You’re probably familiar with basal body temperature tracking (BBT) for the Natural Family Planning method, or for tracking your hormones. But did you know that use your basal body temperature for thyroid function monitoring?
Before we even had the capacity (or knowledge) to test thyroid function through TSH, free T3, and free T4, doctors used basal metabolic rate—a metric we can test with basal body temperature—to help diagnose thyroid disease.
How Does Thyroid Function Impact BBT?
Thyroid hormone controls your body temperature through the hypothalamus. When you have thyroid dysfunction, specifically hypothyroidism, we can use BBT (which is essentially just a higher sensitivity to your temperatures with 2 numbers after the decimal) to get a really sensitive reading on your body temperature. As we work through treatment, we can use BBT to evaluate efficacy—we’d expect when your thyroid is healing and you’re creating more hormones, your temps would go up.
Takeaway: The extremes of thyroid dysfunction (particularly hypothyroidism) can cause changes in your basal body temp.
How to Track Basal Body Temperature for Thyroid Function
- Because we want to record your temperature when your body’s at rest, only take your BBT in the morning, after you’ve had several hours of sleep.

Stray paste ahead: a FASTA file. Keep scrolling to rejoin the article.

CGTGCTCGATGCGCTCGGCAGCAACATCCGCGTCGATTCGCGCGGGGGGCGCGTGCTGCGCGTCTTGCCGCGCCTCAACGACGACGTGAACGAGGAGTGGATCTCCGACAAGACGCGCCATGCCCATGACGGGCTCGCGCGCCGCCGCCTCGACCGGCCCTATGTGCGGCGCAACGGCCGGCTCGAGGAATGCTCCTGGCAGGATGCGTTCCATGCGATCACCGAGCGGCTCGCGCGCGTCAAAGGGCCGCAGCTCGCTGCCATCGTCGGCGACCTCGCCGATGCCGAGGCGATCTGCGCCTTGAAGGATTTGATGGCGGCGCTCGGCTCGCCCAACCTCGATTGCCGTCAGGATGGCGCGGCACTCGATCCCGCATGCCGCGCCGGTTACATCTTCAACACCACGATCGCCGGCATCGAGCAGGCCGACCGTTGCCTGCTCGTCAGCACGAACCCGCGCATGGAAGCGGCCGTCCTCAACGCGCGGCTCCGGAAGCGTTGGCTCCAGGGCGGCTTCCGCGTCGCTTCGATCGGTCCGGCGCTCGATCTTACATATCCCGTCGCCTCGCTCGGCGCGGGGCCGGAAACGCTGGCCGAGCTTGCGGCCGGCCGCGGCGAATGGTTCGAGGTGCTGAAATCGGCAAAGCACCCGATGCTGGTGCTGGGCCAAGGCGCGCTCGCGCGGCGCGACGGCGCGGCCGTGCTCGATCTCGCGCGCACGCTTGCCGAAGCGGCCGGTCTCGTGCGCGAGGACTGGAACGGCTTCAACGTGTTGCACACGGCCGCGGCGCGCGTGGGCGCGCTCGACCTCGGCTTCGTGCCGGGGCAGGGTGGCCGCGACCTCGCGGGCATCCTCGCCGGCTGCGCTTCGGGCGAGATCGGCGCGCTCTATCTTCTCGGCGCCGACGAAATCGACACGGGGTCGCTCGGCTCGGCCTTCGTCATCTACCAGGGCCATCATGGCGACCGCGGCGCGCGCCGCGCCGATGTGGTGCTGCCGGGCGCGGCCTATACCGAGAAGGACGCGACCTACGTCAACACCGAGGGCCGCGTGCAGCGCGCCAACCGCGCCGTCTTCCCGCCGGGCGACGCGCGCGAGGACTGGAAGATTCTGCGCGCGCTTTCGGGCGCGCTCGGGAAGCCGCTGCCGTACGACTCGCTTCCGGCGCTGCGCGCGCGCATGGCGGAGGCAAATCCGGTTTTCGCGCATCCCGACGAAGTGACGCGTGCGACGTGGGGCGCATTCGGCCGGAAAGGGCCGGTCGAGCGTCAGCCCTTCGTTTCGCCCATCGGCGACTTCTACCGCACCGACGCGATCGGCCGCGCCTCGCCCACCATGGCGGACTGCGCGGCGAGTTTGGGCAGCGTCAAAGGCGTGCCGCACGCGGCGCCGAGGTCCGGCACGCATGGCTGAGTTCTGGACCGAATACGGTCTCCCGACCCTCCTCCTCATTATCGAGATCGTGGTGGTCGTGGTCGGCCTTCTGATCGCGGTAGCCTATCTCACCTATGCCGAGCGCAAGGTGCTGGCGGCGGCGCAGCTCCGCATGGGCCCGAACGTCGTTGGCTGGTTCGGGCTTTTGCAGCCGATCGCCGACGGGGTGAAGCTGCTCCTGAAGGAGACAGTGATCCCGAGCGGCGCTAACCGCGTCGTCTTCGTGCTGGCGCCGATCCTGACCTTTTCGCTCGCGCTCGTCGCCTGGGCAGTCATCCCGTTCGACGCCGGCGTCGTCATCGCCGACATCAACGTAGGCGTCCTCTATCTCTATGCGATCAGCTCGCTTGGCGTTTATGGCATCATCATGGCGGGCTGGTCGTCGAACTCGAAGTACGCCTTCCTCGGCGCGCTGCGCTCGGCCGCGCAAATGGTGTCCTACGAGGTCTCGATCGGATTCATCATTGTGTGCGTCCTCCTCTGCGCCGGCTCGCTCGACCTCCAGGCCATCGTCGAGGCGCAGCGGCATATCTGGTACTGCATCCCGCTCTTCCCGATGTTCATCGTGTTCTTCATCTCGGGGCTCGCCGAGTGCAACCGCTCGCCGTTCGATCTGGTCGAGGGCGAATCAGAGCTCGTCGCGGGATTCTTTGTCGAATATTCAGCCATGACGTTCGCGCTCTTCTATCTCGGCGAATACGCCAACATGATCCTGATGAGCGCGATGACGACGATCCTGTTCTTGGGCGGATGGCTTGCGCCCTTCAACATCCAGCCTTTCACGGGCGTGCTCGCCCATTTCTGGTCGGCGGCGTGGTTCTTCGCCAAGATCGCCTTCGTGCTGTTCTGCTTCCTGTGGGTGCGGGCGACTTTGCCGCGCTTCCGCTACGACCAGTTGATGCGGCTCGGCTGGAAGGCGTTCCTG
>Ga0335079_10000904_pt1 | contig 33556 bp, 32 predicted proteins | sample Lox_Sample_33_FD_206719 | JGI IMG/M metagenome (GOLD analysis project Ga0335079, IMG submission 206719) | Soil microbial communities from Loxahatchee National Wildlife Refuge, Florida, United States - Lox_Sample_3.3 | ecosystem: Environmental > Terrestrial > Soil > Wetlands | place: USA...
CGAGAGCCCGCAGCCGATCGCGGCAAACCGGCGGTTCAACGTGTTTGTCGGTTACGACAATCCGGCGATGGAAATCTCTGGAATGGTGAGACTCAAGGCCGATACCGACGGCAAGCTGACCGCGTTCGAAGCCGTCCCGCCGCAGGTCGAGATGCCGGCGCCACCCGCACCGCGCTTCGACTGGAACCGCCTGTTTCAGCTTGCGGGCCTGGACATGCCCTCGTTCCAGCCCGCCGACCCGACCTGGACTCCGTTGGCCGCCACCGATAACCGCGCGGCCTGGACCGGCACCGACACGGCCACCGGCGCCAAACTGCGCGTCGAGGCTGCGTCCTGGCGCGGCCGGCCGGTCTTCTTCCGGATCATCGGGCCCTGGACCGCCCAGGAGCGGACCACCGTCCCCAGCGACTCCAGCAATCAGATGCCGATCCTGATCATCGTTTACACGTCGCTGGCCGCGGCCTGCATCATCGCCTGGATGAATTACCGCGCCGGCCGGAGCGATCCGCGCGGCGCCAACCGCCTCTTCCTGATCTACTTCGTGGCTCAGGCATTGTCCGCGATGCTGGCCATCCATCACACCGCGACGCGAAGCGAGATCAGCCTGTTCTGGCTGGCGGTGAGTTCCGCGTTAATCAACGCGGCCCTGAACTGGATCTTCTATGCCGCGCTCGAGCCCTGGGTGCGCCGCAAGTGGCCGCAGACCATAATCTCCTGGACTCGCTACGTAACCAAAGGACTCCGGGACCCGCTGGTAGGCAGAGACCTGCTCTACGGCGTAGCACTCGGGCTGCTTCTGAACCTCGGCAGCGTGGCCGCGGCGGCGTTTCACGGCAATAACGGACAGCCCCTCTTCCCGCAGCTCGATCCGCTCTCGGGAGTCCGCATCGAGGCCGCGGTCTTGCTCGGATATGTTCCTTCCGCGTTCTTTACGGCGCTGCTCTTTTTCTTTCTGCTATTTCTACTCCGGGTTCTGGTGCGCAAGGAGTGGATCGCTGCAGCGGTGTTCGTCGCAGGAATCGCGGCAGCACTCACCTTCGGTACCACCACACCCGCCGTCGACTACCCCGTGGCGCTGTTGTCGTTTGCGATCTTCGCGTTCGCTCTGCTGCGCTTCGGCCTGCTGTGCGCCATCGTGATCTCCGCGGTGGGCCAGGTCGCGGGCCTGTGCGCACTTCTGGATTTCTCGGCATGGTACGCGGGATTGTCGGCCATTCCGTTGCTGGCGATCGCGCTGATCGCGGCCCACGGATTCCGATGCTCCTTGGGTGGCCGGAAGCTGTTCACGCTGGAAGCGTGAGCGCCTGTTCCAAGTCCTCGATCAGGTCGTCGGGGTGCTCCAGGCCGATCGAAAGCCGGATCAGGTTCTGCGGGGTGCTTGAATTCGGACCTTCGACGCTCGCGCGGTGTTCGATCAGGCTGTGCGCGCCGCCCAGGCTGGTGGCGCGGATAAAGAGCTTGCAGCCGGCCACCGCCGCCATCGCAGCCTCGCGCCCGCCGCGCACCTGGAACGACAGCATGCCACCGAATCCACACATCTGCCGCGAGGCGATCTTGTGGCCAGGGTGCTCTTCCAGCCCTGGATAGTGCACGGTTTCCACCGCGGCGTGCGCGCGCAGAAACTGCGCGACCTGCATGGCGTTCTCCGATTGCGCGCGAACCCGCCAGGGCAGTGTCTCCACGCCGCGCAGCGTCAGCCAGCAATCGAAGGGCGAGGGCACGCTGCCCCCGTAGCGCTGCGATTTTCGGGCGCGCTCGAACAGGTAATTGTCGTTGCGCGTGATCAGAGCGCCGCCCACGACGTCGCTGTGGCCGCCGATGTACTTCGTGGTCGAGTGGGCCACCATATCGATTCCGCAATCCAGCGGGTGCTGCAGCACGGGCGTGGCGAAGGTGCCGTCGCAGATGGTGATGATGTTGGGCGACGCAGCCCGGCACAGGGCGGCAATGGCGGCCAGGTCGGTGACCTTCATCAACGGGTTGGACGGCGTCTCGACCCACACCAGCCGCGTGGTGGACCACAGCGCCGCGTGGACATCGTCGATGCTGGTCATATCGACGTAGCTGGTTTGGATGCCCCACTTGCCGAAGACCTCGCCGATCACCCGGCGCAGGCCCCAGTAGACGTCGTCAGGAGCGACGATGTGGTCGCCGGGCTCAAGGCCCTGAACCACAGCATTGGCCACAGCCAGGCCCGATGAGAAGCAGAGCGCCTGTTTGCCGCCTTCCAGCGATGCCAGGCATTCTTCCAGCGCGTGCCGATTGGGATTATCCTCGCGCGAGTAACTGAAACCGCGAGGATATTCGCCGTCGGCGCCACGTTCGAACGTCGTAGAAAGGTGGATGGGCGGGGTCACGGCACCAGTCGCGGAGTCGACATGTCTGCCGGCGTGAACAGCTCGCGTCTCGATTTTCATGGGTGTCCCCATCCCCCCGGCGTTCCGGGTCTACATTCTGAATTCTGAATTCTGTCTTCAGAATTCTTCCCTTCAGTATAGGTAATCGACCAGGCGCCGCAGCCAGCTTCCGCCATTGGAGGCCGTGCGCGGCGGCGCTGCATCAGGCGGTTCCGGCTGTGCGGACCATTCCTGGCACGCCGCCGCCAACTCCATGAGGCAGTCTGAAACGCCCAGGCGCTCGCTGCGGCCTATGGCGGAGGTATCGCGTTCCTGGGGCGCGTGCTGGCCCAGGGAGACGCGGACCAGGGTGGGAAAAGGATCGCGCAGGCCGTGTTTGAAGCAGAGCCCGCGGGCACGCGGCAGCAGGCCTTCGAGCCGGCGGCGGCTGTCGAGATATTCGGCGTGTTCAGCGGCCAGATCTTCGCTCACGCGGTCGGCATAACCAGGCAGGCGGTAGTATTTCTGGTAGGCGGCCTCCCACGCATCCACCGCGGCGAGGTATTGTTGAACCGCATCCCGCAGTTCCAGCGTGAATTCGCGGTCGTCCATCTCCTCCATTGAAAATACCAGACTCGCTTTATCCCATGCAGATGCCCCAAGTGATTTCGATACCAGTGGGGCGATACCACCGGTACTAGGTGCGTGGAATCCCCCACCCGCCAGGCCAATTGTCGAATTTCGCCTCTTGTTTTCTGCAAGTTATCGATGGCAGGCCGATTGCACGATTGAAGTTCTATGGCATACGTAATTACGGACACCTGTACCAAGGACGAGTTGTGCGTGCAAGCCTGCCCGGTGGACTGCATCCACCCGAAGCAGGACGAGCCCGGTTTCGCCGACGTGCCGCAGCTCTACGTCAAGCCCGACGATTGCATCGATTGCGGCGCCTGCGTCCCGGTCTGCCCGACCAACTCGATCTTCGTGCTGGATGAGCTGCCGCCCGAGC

- Take your temperature as soon as you wake up, at around the same time every day. You’ll want to take it before you even get out of bed or move around too much!
- Keep your smartphone or a pad and paper near your bed, so you can record each morning.
- Put the thermometer under your tongue and continue to rest while you wait.
- Record your temperature on your smartphone or paper. Some thermometers you can find online will automatically sync to an app.
- Repeat daily! We can find trends in your graph over time. Scenarios such as ovulation, mensuration, and other hormonal fluctuations will affect your temperatures as well, but having consistent data can help us interpret your thyroid health over time.
Over time, with thyroid healing, you should see your temperature increasing to the high 97s, and eventually, low 98s! Most people start in the low 96s, which is just crazy to me.
Takeaway: As you start to heal through root-cause treatment, you should notice a steadying of the BBT. While this isn’t the only indicator of thyroid dysfunction, it’s another tool we can use to monitor your body.
Dr. Cassie Wilder is a registered Naturopathic Medical Doctor (NMD) and founder of MIMC. Her passion is empowering her patients through education, understanding, and support through their healing journey. After graduating from Iowa State University with a Bachelors of Science in Kinesiology and Health, Dr. Wilder earned her Doctorate of Naturopathic Medicine from Southwest College of Naturopathic Medicine & Health Sciences, a fully accredited and nationally recognized institution in Phoenix, AZ. During her clinical training, she received extensive hands-on training with many leading experts in the field of functional medicine and developed a passion for treating hormonal imbalances, thyroid disorders, cardiovascular concerns, and adrenal fatigue.